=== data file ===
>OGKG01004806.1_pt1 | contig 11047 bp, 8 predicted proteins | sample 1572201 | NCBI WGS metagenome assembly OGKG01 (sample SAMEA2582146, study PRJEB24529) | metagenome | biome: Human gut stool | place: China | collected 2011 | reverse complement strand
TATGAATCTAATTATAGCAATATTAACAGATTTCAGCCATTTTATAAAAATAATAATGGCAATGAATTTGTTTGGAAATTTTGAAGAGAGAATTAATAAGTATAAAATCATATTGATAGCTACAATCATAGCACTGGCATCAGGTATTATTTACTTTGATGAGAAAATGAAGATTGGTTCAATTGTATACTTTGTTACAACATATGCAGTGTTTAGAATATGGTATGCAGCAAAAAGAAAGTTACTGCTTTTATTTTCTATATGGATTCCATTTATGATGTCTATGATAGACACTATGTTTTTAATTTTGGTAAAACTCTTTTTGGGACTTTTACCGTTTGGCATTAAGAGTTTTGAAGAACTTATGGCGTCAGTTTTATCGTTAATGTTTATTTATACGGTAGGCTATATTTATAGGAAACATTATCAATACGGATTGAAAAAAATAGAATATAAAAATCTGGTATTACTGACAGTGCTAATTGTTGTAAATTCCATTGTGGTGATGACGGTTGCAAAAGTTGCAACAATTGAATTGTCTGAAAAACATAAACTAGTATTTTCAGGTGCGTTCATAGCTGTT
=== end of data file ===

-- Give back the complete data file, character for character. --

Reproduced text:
>OGKG01004806.1_pt1 | contig 11047 bp, 8 predicted proteins | sample 1572201 | NCBI WGS metagenome assembly OGKG01 (sample SAMEA2582146, study PRJEB24529) | metagenome | biome: Human gut stool | place: China | collected 2011 | reverse complement strand
TATGAATCTAATTATAGCAATATTAACAGATTTCAGCCATTTTATAAAAATAATAATGGCAATGAATTTGTTTGGAAATTTTGAAGAGAGAATTAATAAGTATAAAATCATATTGATAGCTACAATCATAGCACTGGCATCAGGTATTATTTACTTTGATGAGAAAATGAAGATTGGTTCAATTGTATACTTTGTTACAACATATGCAGTGTTTAGAATATGGTATGCAGCAAAAAGAAAGTTACTGCTTTTATTTTCTATATGGATTCCATTTATGATGTCTATGATAGACACTATGTTTTTAATTTTGGTAAAACTCTTTTTGGGACTTTTACCGTTTGGCATTAAGAGTTTTGAAGAACTTATGGCGTCAGTTTTATCGTTAATGTTTATTTATACGGTAGGCTATATTTATAGGAAACATTATCAATACGGATTGAAAAAAATAGAATATAAAAATCTGGTATTACTGACAGTGCTAATTGTTGTAAATTCCATTGTGGTGATGACGGTTGCAAAAGTTGCAACAATTGAATTGTCTGAAAAACATAAACTAGTATTTTCAGGTGCGTTCATAGCTGTT